Talking Tracks January 2012 - Mark Reale (7th June 1955 – 25th January 2012)
It’s with great sadness that we say farewell to Mark Reale, guitarist and co-founder of New York metal giants Riot. Having battled Crohn’s Disease pretty much all his life he succumbed to complications arising from it and died on 25th January. He was just 55 years old, and at the time he was hospitalised was rehearsing for a brace of upcoming shows in support of the band’s monster new album ‘Immortal Soul’.
I was never fortunate enough to meet Mark, much as I would love to have done so as he was an early idol of mine. An eagle-eyed – eagle-eared? – friend discovered the band’s debut album ‘Rock City’ when import copies first dribbled into the country with neither fanfare nor press in 1978; almost immediately it became an imaginary-guitar classic (well, side one did, anyway) with a group of us pretending to play riffs and solos that we didn’t have a cat’s chance in hell of replicating on actual instruments. The fact that those same songs had been written by someone just five years older than us didn’t even cross our minds.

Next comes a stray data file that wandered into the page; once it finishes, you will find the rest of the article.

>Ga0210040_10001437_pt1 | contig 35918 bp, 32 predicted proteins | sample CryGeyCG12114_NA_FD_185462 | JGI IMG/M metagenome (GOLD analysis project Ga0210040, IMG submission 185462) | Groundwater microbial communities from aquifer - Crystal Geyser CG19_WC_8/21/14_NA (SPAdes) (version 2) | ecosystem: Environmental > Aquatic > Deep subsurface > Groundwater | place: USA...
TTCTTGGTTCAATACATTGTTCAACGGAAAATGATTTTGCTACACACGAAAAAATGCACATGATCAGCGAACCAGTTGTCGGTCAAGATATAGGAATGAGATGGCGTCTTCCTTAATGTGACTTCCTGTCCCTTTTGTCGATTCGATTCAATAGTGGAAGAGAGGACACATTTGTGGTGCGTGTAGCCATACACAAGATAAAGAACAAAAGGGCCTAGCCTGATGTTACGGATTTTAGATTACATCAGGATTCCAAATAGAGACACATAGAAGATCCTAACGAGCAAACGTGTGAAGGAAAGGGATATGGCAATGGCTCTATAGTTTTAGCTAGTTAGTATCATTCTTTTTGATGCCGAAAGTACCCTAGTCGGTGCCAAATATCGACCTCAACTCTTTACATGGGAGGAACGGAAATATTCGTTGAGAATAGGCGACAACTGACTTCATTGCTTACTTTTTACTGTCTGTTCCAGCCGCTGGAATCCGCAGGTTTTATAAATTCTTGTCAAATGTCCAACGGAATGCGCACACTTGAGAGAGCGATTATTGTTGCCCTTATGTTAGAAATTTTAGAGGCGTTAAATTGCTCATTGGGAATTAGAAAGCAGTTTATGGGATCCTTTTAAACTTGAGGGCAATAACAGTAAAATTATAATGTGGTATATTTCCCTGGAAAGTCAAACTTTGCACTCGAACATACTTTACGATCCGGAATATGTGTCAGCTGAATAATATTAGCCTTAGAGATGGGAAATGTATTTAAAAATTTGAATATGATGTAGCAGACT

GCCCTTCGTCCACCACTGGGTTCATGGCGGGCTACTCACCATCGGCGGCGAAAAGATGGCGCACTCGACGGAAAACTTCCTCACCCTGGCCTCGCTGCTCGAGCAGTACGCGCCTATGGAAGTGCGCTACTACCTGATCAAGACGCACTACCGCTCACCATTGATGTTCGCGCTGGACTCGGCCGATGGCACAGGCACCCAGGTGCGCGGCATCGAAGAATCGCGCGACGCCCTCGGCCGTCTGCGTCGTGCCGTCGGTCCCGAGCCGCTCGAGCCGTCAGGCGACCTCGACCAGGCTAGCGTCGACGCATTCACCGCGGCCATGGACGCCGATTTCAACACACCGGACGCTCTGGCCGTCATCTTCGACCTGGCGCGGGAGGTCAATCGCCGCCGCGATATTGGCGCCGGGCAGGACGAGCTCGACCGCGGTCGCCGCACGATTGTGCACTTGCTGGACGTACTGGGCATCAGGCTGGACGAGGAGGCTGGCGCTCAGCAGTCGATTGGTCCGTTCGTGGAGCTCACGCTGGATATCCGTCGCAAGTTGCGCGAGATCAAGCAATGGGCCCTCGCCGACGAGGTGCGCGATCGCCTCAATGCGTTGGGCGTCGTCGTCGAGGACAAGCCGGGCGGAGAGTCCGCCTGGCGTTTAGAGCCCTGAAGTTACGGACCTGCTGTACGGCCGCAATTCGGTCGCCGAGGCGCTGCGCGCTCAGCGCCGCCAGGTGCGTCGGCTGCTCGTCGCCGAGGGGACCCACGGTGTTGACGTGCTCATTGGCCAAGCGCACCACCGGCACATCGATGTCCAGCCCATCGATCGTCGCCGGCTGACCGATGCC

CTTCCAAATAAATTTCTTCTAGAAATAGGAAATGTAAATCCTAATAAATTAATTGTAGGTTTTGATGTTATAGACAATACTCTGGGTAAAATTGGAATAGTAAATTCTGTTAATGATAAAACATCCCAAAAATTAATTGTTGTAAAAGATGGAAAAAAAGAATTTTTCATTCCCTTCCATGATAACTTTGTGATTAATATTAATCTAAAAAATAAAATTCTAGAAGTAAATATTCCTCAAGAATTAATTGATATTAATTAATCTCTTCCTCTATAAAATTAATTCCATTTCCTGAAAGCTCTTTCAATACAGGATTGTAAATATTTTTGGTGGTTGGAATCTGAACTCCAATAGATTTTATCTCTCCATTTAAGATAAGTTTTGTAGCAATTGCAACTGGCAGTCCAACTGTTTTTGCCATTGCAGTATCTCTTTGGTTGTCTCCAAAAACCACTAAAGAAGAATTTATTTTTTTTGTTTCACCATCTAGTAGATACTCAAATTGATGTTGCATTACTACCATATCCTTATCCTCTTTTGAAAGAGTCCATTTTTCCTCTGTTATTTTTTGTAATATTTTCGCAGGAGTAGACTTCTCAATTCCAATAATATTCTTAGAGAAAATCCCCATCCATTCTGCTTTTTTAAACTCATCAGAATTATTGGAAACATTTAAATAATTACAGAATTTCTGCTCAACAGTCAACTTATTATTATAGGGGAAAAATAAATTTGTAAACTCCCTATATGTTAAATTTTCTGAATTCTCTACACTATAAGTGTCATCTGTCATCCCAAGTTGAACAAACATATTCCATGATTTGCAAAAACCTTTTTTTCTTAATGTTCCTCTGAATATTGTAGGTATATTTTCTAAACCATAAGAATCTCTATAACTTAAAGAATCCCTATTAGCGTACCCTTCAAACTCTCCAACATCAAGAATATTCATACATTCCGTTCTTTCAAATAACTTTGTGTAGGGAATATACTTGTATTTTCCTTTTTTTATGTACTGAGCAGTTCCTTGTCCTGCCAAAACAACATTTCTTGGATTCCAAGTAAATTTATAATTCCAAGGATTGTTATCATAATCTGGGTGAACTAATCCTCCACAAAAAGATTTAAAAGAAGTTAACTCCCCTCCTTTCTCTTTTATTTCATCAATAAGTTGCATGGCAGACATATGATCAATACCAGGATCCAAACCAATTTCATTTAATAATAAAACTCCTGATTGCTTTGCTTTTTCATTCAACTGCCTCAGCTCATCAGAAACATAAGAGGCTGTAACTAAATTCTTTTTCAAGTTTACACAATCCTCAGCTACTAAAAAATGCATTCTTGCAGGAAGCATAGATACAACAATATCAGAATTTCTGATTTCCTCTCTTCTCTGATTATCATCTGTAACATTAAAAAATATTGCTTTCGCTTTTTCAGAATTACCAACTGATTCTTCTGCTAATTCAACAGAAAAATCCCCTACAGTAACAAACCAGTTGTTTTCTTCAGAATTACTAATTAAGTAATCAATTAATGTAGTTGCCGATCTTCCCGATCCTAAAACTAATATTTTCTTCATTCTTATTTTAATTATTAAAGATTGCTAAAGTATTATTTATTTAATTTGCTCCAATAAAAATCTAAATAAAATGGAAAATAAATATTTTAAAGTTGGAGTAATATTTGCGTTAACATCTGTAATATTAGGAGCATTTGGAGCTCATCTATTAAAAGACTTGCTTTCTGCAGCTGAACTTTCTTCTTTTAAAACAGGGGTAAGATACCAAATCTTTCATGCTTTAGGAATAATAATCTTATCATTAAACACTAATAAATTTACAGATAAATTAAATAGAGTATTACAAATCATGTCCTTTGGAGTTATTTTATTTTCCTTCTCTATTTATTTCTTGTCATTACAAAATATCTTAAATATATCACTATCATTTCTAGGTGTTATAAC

After ‘Narita’ and ‘Fire Down Under’ the singer changed and with Guy Speranza (RIP) giving way to Rhett Forrester (RIP) the vibe changed too. The band’s fortunes began to wane but picked back up with the 1988 classic ‘Thundersteel’ and its rather off-the-wall follow-up ‘The Privilege Of Power’. After that the music scene changed once more but Riot hung in there. Musicians came and went but Mark kept the band going, clocking up thirteen studio albums in the process: not all classics, true, but each had songs that harked back to the glory days and showed that there was still a fire burning in the band’s heart.
The news that the ‘Thundersteel’ era line-up of Tony Moore, Mike Flyntz, Don Van Stavern and Bobby Jarzombek had re-united for album #14, ‘Immortal Soul’ was greeted with great excitement across the metal community. The album, released on SPV at the end of last year, clocked up rave review after rave review and revealed a real return to the integrity and heads-down honesty of the band’s earlier days. It’s perhaps even more distressing that Mark lost his fight with the disease at a time when he and his band were set to fight back to centre stage once more.
“Some never made their dreams come alive…” sang Speranza on ‘49er’, but not only did Mark Reale bring his dreams to life but also he inspired many through some of the greatest metal songs ever recorded. Requiescat in pace, Mark; you will be sadly missed.
John Tucker January 2012